By Wiley Henry
MEMPHIS, TN – He was a “Pill-er of the Community,” one of several slogans Dr. Charles A. Champion used to promote Champion’s Pharmacy & Herb Store in the Whitehaven community.
A longtime independent pharmacist, Dr. Champion was widely known for dispensing both traditional drugs and herbal remedies. He’d spent more than 40 years building a loyal customer base.
On Jan. 21, Dr. Champion died, bringing an end to a total of 65 years in pharmacy. He was 92.
The family expressed the loss of Dr. Champion in a statement to the media that underscores his “incredible life and legacy.”
“Dr. Champion spent his career creating and providing remedies to treat many common illnesses,” the statement reads. “His dedication and love for people and his community were evident in his work.
“The joy Dr. Champion found in serving others was immeasurable, and we are grateful to everyone who trusted him and Champion’s Pharmacy & Herb Store with their health and wellness needs.”
The statement concludes with an appeal for the community to continue to carry Dr. Champion “in your hearts and continue to ‘Live Like A Champion,’” a recent slogan heralded by the family.
Memphis Mayor Jim Strickland tweeted his condolences to Dr. Champion’s family. “I was saddened to hear about the death of Dr. Charles Champion. He was a true champion.”
Strickland presented Dr. Champion with the key to the city in 2019.
Dr. Willie W. Herenton, the former mayor of Memphis, spoke highly of Dr. Champion, calling him a trailblazer in his profession of pharmacy in Tennessee and throughout the nation.
“We have loss a trailblazer…” he said. “He was loved and respected by many. He and I had a great friendship over the years. I had great admiration and respect for Dr. Champion.”
Herenton shared fond memories of meeting Dr. Champion for the first time after speaking with a neighbor in the early years.
“I vividly remember my neighbor saying, ‘There’s a Black man that’s a doctor with a white coat on down in the shopping center,’” he recalls. “This was at Katz Drug Store (which first opened in Memphis in 1954).”
Herenton said he walked down to the drugstore to see for himself. “I’d never seen a Black man behind a drugstore [sic] with a white coat on. That’s when I first met Champion,” he said.
Dr. Champion worked 12 years at Katz Drug Store. He was the first African-American pharmacist hired by the chain in the city. Before then, he’d worked 12 years in pharmacy at the former John Gaston Hospital in Memphis.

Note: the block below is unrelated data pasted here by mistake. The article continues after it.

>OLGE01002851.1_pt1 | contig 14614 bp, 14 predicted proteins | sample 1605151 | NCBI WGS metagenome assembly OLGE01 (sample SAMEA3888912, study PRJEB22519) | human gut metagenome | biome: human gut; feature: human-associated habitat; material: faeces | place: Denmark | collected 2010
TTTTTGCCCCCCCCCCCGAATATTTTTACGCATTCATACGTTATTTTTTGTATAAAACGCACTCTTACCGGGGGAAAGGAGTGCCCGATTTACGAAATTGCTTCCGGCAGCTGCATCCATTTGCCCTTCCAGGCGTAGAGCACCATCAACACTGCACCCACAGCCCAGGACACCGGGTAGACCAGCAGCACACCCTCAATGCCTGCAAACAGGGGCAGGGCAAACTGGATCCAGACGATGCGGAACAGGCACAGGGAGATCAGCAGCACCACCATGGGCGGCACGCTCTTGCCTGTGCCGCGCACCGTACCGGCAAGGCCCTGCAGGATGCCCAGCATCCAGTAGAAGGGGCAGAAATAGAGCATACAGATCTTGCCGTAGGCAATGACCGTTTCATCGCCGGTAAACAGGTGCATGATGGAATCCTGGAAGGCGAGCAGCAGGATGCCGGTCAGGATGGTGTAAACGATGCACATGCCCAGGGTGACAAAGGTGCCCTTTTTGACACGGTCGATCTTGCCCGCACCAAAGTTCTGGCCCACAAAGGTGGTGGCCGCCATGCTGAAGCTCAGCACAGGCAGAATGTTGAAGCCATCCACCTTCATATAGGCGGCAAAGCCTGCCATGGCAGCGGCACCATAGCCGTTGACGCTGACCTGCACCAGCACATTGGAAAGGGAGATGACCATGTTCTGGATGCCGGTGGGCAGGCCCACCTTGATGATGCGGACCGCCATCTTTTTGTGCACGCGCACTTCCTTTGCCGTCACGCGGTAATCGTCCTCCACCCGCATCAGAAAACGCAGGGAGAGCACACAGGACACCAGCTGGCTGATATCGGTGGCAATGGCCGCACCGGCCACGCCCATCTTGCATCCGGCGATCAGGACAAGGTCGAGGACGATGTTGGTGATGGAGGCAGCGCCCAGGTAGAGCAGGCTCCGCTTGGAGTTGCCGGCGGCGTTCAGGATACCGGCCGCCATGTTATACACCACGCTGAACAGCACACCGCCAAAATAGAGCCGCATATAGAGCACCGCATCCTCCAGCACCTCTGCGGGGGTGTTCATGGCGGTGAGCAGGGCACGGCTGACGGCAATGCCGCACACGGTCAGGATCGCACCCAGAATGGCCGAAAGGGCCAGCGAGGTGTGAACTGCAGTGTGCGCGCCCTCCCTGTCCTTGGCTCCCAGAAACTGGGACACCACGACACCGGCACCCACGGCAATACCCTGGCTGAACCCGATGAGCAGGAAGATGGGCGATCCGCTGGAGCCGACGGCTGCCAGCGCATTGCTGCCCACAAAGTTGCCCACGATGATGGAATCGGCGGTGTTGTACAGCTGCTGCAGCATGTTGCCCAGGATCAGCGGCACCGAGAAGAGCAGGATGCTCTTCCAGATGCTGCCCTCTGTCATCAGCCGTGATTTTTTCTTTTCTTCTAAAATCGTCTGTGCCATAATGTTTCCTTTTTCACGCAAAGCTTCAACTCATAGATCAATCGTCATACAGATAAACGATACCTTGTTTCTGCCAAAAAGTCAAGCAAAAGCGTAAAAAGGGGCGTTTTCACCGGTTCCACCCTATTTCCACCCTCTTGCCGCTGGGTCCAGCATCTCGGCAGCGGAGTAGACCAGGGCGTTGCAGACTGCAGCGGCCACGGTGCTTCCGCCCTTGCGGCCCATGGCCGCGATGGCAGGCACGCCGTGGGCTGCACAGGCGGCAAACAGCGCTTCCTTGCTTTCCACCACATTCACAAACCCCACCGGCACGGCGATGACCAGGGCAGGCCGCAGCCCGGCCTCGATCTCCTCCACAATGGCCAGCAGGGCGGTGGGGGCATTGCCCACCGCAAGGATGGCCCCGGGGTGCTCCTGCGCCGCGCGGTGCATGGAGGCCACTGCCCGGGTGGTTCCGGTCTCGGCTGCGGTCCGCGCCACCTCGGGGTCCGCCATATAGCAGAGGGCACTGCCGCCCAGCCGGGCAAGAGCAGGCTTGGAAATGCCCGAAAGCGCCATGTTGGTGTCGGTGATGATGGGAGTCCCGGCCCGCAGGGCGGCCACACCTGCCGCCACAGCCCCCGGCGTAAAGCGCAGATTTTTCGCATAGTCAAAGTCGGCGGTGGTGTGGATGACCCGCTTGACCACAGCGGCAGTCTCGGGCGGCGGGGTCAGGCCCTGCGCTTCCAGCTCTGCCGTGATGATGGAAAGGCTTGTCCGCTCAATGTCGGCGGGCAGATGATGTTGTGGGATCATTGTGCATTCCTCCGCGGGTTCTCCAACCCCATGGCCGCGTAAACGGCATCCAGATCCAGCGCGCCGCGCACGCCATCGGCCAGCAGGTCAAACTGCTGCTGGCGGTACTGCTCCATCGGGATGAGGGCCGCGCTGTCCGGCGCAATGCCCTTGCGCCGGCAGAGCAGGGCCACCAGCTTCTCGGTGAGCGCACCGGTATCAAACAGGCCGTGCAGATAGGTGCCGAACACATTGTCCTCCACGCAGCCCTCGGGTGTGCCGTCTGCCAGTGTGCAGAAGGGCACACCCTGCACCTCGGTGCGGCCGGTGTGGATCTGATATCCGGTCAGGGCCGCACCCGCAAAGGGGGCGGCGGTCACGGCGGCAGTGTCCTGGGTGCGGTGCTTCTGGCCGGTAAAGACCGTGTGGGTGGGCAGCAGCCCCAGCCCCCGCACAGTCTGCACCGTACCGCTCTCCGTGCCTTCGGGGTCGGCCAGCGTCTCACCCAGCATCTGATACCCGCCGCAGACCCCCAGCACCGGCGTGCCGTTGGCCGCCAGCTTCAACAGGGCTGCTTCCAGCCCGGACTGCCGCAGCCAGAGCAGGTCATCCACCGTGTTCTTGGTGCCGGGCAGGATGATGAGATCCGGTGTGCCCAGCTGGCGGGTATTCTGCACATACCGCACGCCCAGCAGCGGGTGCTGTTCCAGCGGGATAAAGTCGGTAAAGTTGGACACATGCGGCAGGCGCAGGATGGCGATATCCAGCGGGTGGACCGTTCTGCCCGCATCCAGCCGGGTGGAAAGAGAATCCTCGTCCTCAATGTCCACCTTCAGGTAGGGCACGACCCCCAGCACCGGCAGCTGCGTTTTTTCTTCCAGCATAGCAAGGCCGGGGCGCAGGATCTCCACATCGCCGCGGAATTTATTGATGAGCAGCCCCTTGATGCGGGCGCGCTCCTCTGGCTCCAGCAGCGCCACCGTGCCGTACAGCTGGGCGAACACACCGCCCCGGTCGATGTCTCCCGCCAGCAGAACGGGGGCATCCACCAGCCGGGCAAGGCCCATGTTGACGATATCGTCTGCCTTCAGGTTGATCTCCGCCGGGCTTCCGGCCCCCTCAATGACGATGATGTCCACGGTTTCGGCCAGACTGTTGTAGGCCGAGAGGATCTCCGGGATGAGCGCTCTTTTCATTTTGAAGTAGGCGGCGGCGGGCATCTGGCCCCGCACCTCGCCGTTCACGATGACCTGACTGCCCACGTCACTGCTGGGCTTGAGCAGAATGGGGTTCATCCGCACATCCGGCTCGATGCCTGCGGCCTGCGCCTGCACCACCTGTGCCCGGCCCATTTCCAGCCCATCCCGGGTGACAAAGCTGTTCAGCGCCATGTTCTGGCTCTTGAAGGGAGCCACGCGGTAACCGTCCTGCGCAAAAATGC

Before his foray into pharmacy, Dr. Champion matriculated at Xavier University College of Pharmacy in New Orleans and graduated in 1955. He also spent two years in Germany in the United States Army as a pharmacist.
Dr. Champion and his wife, the former Carolyn Bailey, whom he married in 1958, first opened Champion’s Pharmacy & Herb Store in 1981 at 1925 Third Street and moved 10 years later to their current location at 2369 Elvis Presley Blvd.
Mrs. Champion served as the pharmacy’s business manager.
In 2021, when Dr. Champion was 90, he spoke candidly to The Tennessee Tribune about his life and legacy. He was semi-retired then. His daughters – Dr. Carol “Cookie” Champion and Dr. Charita Champion Brookins, both pharmacists – were running the day-to-day operation.
“It’s a godsend situation,” Dr. Champion told The Tribune. “After we lost our daughter Chandra (in 2014), who was a certified pharmacy technician, she’d produced two children who are able to help us from a financial standpoint and from a scientific standpoint.”
Dr. Carol Champion had said she hopes to expand what her father had built. “I want to expand our territory and be able to grow the online sales,” she had said in 2021, “and possibly open a west Tennessee location within two to three years.”
Right now, the family is grieving the loss of the trailblazing founder of Champion’s Pharmacy & Herb Store, Dr. Charles A. Champion.
Funeral arrangements: A wake for Dr. Charles A. Champion is scheduled for Sunday, Jan. 29, from 2 p.m.-6 p.m. at Mt. Olive Cathedral CME Church, 538 Dr. MLK Jr. Ave., Memphis, TN 38126. The funeral is Monday at noon, Jan. 30, also at the church.